Luna has associated himself with neighborhood associations, block clubs and groups since March 2022. He has been to at least 97 community events since then, and at least 20 have been part of neighborhood or block club meetings.

Luna said he had fun at the Dr. Martin Luther King Jr. Peace Garden. He met new people, met old friends and shared why he is running to be part of the school board and what opportunity there is to make a change. 

Dylan Luna, who is running for a six-year term on the Flint Community School Board and Kasey Calvert, who is running for a partial term on the board.,

Luna believes change at the city and county level starts with having a solid central school system.

“I think this election is a big opportunity to make a positive and transformational change for students in the city,” Luna shared. “I think the momentum is going in the right direction.”

Donyele Darrough, a candidate for the Flint Community School Board partial term ending Dec. 31, 2026, spoke to the Courier, too. Darrough is an attorney by profession and previously worked as a law librarian. She is looking to bring her literacy skills and the skills she has learned through her legal career to do her best to make a difference for Flint and the students.

“We’re all pushing for votes because we all feel that we’re qualified, and we want to win, she said. “But I’m hearing from a lot of people what they want and what they’re looking for in a board.”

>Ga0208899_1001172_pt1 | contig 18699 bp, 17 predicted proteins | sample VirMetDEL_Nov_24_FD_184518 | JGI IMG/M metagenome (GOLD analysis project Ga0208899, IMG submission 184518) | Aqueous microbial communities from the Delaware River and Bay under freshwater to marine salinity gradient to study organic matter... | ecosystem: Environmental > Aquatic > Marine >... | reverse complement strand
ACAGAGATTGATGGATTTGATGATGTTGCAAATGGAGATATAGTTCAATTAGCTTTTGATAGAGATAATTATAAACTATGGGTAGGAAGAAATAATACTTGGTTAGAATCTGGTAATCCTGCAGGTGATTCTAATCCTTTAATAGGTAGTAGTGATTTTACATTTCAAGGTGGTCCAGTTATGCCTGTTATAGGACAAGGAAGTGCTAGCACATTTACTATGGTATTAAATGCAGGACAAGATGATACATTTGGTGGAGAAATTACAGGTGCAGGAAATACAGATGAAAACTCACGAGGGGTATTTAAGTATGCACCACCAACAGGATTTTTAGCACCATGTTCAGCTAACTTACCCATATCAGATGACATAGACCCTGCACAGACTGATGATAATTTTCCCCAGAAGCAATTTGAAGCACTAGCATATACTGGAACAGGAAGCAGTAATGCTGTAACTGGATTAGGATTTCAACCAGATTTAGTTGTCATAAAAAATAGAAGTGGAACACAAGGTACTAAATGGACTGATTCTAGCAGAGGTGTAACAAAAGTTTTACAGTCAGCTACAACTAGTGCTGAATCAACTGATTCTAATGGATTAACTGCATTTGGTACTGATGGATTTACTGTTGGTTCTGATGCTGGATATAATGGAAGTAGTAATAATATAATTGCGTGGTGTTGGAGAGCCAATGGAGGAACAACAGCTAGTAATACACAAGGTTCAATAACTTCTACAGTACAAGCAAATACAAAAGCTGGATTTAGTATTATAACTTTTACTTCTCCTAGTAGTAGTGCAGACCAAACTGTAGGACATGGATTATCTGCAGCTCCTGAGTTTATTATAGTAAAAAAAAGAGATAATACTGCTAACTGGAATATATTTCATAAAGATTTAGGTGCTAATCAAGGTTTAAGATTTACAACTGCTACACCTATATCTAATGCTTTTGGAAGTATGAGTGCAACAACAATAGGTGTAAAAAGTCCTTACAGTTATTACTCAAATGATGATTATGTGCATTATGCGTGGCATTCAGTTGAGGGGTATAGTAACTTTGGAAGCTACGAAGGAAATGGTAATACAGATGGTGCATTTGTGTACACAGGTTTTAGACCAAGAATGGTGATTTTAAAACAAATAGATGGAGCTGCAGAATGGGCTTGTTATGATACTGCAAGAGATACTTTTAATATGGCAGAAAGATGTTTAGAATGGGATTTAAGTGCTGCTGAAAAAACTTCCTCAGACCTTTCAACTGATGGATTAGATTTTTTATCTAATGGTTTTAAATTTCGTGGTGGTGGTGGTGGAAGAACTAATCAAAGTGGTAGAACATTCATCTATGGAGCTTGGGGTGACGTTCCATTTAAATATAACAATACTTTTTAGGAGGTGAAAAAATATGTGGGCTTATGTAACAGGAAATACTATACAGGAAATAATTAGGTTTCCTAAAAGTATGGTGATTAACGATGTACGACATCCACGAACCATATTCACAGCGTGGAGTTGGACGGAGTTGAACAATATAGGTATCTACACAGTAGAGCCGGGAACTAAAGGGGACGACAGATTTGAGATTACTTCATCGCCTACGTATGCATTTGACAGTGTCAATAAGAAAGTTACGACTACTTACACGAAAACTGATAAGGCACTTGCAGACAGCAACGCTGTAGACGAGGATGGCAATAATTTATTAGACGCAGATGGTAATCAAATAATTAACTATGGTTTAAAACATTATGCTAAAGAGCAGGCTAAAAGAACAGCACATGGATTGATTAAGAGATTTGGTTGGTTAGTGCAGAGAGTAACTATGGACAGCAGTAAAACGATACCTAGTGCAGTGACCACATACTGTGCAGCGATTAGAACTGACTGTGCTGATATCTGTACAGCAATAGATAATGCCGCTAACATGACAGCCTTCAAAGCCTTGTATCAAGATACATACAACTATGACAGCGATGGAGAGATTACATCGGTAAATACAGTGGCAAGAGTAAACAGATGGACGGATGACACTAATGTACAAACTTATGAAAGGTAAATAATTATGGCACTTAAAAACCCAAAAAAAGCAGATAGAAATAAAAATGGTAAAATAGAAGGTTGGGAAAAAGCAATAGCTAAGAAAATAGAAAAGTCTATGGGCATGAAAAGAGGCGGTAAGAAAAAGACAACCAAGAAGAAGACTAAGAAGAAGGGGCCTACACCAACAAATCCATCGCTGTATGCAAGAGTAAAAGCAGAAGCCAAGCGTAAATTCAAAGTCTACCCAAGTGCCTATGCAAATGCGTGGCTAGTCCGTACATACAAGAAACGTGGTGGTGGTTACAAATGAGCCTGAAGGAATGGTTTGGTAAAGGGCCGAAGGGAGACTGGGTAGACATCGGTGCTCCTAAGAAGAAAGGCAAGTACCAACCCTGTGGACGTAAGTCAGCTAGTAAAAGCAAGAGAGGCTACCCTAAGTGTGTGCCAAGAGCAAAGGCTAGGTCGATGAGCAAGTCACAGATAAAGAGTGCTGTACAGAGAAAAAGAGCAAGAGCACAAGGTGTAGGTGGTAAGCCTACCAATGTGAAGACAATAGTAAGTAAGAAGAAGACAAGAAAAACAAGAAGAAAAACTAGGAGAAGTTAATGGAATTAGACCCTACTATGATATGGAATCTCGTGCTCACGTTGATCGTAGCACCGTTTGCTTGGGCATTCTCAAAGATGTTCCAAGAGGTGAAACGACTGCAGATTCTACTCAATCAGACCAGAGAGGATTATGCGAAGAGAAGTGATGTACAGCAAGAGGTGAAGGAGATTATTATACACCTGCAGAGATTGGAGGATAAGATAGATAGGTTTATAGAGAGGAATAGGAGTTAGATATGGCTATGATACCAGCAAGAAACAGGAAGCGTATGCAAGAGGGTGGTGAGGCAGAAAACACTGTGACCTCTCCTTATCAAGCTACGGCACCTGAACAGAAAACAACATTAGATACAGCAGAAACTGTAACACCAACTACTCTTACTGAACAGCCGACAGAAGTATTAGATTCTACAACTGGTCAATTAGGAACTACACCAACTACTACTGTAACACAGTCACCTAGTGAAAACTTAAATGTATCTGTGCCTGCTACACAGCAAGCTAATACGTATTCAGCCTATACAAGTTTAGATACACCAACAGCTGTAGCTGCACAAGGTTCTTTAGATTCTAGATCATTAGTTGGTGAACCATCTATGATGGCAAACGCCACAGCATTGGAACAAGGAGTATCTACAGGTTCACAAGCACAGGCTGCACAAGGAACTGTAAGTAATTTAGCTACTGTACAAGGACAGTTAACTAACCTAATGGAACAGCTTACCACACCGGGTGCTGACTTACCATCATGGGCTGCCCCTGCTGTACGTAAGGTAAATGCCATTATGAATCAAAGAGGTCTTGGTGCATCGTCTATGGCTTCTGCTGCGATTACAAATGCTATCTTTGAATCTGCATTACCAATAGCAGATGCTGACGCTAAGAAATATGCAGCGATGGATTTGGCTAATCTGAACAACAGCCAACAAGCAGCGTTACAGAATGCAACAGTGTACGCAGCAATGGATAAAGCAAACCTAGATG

Darrough said having 15 Flint Community School Board candidates means they’re all concerned and willing to put themselves out there.

“We’re just looking to make a change,” she stressed.

Donyele Darrough

Local resident John T. Holmes attended the event to learn more about the candidates and the ballot.

At the event, he learned Prop 1 on his ballot would reduce the total time a politician can serve in the legislature from 14 to 12 years. It also would allow lawmakers to serve those 12 years in any combination of the state House or Senate.

Holmes stated he would like to see children have a better learning environment. 

“With the school district, I hope the ones who are elected have more concern about the upkeep of the school buildings,” Holmes added.

Another resident, Art Wenzlaff, attended the event and told the Courier he has always been passionate about the Flint Community Schools.

“My children went there, number one,” he said. 

Wenzlaff started as a community school director for Flint Community Schools. He moved to Manley School to work with the public housing project. Wenzlaff later became an associate director of elementary education. After leaving and working in California for the University of Phoenix, he returned to Flint Community Schools. He then worked in various roles, including community education agent, parent advocate, director of athletics and director of community education.